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Journalist Interview Questions

Position Summary

Journalists are responsible for researching and compiling stories regarding current events for publication or broadcast to the public. They gather information from as many sources as possible and ensure that facts are reported free of bias. 

Journalists typically research, write, and then submit work to an editor for approval. Journalists may be required to travel extensively for their work, tracking down information wherever it can be found.


A journalist’s responsibilities include:

  • Keeping track of current events for developing future stories
  • Conducting research using both material and human resources
  • Ensuring final work is factual and unbiased
  • Complying with and assisting in the editing process
  • Traveling to wherever needed to report on stories or conduct research


A journalist’s skills should include:

  • Excellent writing and grammar skills
  • Experience in extensive and thorough research
  • Good communication and interviewing skills
  • Ability to network with people from all walks of life
  • Being ethically minded when approaching sensitive stories


A minimum of a bachelor’s degree in journalism is required for a career in journalism along with coursework in journalistic ethics, writing, and grammar. Training in IT skills relevant to modern print and broadcast journalism can give applicants a competitive edge. 

Knowledge of basic graphic design can also be relevant in the journalistic field. With many publications focusing their efforts on online mediums, computer skills are an absolute necessity. 


Salaries for journalists range between $27K and $70K with the median being $43K.

Factors impacting the salary you receive as a journalist include:

  • Degrees (associate's, bachelor's, master's)
  • Location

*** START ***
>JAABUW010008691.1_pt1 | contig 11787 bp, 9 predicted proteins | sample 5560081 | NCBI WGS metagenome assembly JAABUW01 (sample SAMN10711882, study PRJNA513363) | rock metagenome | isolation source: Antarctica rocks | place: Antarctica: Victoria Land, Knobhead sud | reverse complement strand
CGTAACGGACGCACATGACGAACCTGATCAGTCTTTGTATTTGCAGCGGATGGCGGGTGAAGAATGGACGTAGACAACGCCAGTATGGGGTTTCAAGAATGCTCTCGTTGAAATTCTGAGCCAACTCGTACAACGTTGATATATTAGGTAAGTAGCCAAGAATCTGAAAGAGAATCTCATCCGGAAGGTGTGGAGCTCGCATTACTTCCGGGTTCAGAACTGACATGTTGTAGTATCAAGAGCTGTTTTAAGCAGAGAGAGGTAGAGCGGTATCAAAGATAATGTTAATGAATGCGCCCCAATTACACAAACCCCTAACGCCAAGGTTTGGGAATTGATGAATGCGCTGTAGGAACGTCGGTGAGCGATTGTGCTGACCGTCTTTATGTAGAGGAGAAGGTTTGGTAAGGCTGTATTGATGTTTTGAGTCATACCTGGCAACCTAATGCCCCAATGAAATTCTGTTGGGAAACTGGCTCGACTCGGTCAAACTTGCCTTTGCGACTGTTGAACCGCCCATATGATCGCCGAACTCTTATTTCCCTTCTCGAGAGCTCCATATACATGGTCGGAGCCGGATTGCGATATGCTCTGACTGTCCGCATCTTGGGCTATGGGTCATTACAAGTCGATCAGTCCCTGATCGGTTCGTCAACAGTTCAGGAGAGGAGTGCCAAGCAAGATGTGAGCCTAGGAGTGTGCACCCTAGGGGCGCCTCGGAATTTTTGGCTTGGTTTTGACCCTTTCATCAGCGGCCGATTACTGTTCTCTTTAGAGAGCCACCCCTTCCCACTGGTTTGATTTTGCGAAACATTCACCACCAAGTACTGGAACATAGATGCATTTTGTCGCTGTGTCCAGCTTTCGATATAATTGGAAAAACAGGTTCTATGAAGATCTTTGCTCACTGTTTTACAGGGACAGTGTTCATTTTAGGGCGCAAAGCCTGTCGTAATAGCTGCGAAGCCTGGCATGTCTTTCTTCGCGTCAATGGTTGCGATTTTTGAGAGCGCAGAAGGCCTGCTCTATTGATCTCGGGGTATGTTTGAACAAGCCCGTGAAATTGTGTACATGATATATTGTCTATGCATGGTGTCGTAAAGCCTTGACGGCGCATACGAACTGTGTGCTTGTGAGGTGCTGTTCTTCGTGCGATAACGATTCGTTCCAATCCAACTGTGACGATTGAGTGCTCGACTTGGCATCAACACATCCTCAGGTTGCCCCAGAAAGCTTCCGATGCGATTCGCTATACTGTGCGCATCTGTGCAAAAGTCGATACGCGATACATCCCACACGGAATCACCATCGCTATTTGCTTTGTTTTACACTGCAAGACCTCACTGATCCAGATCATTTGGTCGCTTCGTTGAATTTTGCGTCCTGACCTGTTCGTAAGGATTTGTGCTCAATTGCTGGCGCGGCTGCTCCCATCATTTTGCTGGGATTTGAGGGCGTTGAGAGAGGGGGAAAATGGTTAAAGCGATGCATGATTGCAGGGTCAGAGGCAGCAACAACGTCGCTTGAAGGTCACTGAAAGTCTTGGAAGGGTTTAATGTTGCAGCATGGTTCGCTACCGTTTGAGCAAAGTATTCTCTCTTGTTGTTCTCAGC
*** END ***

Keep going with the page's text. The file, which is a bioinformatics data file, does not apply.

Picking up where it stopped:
• Size and Type of the Publication
  • Reporting Structure (seniority of the manager or editor you report to)
  • Type of Stories Covered, Articles Written, Syndication, Etc.
  • Level of Performance - exceeding expectations, etc.

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Journalist Interview Questions

Question: Why have you elected to apply for a writer’s position at our publication?

Explanation: This is a general question which the interviewer will ask early in the interview to begin the conversation, collect some information about you, and learn more about your background. This question provides you the opportunity to direct the interview toward topics you are willing to discuss and questions you can easily answer.

Example: “While deciding where I would like to work next, this publication repeatedly rose to the top of my list. I have always admired the stories you publish and the other writers who work for you. Your publication has a reputation for integrity, honesty, and investigative excellence. You also have one of the largest circulations in this area which would enable my stories to be read by the most people. I would be honored to join your staff and help contribute to your ongoing success.”

Question: How adept are you at using technology for storytelling?